Kenny King was a running back in Oklahoma’s famed wishbone offense in the 1970s. Playing alongside Billy Sims, King was part of dominant OU teams that on the defensive side featured the Selmon brothers.
King, who is a native of tiny Clarendon, Texas, went on to rush for 2,477 yards in seven NFL seasons. His primary role was as the lead blocker for Hall of Famer Marcus Allen. He also played his rookie season with Earl Campbell in Houston.
After his NFL career ended, King lived for several years in the Denver area, moved to California in 2004 and relocated to Fort Worth seven years ago.
The 1975 (incoming) class at OU I was part of might be the greatest in school history. That class included seventeen of the top 20 blue-chippers in Texas. Eleven of us got drafted in the NFL in 1979. I can’t remember another class that’s ever done that. That was such an honor just to be part of a class like that.
Barry Switzer is one of the greatest motivators I’ve ever seen. Having him come spend the night with me in Clarendon the night before national signing day made a huge impression on me, something I’ll never forget.
My father wanted me to go to Texas A&M, and my high school coach wanted me to go to his alma mater, Howard Payne. Because I was from a small town — OU had a depth chart seven players deep — they thought I might get swallowed up, but I viewed it as an opportunity to see how I measured up.
While I was at OU, I think we were 47-7-1. That was an amazing run those four years. I had the opportunity to play on a national championship team and play for four Big Eight champions, a true blessing.
I’ll never forget that (80-yard touchdown reception) in Super Bowl XV. Even though it was 30 years ago, people still talk about it. It was a Super Bowl record that stood 17 years. To be part of a Super Bowl champion that season was very special.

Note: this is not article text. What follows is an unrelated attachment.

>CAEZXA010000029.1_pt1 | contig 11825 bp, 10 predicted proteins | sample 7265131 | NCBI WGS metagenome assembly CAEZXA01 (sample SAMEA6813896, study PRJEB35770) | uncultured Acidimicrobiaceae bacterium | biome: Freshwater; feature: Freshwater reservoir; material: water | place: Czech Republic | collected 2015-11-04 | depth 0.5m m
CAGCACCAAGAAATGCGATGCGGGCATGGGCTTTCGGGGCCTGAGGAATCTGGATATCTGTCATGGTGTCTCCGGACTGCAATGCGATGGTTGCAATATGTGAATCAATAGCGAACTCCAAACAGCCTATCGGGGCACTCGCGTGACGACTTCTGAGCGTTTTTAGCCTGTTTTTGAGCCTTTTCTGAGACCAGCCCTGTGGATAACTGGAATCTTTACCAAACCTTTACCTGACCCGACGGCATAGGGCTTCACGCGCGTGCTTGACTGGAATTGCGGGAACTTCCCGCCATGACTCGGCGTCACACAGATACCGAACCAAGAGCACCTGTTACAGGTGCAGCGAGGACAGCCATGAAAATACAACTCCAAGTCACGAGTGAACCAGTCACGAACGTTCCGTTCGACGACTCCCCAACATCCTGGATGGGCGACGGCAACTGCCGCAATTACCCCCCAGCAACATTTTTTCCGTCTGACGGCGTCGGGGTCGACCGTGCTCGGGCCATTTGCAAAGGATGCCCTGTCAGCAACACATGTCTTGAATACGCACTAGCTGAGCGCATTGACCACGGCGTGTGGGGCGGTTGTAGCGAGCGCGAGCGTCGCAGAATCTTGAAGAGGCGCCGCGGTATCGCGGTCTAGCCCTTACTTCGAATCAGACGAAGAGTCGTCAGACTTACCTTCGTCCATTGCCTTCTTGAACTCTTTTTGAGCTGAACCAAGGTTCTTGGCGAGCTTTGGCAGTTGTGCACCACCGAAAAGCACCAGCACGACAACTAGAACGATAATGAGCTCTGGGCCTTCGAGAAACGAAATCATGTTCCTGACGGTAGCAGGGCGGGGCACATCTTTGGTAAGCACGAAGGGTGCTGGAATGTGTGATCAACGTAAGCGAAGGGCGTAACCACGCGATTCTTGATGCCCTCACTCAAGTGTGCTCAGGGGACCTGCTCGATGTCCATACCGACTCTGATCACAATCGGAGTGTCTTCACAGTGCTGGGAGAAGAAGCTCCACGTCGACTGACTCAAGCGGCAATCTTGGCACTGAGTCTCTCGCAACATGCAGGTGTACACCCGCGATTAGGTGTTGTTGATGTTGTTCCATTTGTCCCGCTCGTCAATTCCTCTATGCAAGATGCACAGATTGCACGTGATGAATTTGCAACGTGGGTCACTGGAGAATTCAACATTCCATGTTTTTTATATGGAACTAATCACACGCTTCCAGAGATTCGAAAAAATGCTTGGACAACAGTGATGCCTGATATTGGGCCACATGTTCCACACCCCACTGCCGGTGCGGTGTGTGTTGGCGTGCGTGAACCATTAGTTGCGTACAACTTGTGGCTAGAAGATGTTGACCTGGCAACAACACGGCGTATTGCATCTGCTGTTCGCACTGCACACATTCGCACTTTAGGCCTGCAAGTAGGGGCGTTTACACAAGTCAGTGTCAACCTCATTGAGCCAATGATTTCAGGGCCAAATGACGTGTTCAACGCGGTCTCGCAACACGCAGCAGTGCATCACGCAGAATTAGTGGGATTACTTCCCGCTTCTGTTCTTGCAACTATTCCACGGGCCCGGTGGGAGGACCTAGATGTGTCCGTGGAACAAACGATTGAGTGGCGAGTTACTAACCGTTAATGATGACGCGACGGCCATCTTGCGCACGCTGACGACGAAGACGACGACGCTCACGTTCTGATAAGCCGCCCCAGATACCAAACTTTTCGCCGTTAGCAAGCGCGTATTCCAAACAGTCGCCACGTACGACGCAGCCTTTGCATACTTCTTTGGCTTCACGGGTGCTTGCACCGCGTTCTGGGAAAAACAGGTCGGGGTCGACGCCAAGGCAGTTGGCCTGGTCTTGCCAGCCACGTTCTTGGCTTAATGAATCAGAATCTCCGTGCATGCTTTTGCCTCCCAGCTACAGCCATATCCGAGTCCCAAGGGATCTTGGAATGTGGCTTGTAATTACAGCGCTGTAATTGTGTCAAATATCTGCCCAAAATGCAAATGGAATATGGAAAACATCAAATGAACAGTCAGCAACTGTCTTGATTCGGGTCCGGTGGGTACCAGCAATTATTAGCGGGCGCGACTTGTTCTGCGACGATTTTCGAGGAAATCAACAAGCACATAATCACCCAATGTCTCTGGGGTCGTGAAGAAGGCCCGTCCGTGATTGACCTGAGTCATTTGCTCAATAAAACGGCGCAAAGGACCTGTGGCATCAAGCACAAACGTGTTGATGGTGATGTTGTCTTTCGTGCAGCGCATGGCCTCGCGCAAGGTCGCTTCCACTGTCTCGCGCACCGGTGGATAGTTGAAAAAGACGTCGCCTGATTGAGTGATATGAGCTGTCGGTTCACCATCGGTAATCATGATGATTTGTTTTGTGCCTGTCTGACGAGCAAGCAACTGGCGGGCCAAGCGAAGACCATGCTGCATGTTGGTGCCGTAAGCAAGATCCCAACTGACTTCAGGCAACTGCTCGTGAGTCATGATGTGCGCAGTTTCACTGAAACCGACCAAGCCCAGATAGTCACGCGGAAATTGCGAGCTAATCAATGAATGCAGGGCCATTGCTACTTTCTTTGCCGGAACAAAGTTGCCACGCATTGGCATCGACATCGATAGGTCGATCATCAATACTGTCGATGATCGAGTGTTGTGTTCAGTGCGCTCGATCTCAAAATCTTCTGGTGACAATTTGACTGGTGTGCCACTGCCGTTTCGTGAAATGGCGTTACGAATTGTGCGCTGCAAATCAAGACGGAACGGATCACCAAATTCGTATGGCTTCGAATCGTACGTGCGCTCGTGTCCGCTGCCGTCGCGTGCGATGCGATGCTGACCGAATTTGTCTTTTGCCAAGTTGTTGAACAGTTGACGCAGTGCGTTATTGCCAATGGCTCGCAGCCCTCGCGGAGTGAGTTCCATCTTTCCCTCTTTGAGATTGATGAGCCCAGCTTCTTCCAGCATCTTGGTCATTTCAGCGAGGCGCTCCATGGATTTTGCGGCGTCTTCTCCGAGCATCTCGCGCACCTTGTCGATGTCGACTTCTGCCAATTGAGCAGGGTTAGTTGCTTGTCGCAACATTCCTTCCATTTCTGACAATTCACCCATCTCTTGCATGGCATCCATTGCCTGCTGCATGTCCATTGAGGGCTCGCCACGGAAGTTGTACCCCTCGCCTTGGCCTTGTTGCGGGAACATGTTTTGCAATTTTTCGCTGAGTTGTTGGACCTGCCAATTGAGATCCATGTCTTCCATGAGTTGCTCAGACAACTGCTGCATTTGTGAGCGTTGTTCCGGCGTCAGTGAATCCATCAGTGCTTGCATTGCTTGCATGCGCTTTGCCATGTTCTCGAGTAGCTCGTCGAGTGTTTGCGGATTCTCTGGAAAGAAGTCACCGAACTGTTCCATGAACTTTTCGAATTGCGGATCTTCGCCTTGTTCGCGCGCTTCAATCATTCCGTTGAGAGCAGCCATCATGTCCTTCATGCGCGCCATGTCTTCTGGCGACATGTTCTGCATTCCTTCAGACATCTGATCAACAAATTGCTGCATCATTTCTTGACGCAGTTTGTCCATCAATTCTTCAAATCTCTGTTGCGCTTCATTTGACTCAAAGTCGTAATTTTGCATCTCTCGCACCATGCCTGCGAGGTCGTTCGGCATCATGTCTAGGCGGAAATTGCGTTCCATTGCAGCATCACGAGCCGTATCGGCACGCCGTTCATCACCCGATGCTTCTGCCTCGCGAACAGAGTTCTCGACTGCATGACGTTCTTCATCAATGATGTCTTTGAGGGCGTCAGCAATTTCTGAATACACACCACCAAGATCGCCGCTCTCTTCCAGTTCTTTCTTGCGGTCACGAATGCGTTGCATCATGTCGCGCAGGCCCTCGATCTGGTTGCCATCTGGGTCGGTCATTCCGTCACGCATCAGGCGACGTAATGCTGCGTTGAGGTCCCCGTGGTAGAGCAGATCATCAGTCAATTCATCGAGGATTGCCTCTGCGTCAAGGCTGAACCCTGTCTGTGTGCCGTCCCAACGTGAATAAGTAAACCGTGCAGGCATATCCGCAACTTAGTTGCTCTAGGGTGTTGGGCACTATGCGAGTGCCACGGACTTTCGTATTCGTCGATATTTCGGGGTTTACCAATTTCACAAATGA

Opposing fans chanting, ‘If you didn’t have King you wouldn’t have a team,’ was one of my favorite memories my senior year when we were playing the Silverton Owls.
I grew up in a small town of 2,000 people in west Texas. We only had 42 in my graduating class. To get the opportunity to play at such a prestigious university like Oklahoma, then to get to play in the NFL, I feel so blessed, so thankful.
One time playing sandlot football with kids in the neighborhood I suffered a severely sprained ankle. We didn’t have the money to go to a doctor. My mom wrapped it and I literally crawled for three days. At the time I was eight years old. To look back, crawling on that dirt road defined me, helped make me what I am today.
When I moved to Denver in 1990, my NFL career having just ended, I was unemployed. I started out as a part-time handler for UPS and worked my way up into management, and have been in the warehouse industry the past 25 years. I’ve worked with UPS, FedEx, Ameri-Co Logistics and I’m now working for GENCO Technologies.
I like the fast pace of warehousing. A month ago my team was challenged with processing 129,000 pieces in an eight-hour shift, which is virtually impossible. Using my football background, I told my team they could do it if they worked as a team. We got it done. It’s very rewarding to complete projects whether they’re large or small. It’s the same concept as football.
I have three wonderful kids that aren’t kids anymore. They’re now (age) 31, 22 and 21, but I’ll never forget those three days they were born, all Caesarean births.
It was a blessing to play with Hall of Fame running backs. When you cut down a linebacker, it was so much fun to watch Billy Sims, old crazy legs, run down the field. Marcus Allen could juke a linebacker and leave them grasping at air. I never got to block for Earl but I watched him up close and played against him at Texas. He was a bruiser with so much God-given talent.
I suffered some consequences from playing football. But after being involved in the NFL concussion lawsuit, I’ve run across a lot of players that they’re sitting in their living room and don’t know where they’re at. That’s a scary thought. It’s unfortunate some players are suffering playing a game they loved.
There’s been a lot of progression on concussions. There’s a lot more awareness compared to when I played. Back then they gave you smelling salts and you went back on the field. Nowadays can’t get their helmets back until they’ve passed a lot of tests.
When someone asks my advice, I tell them it takes hard work and dedication to accomplish your goals. It has to come within. Others can’t provide that for you. If you don’t have that then you probably won’t be successful.
If I had to do it all over again I’d still play football. That was my love, my passion, my dream, my ticket out of a small town. I don’t regret anything. I have so many accomplishments to show for it. Sure, there’s some wear and tear on the body, but that’s part of the game.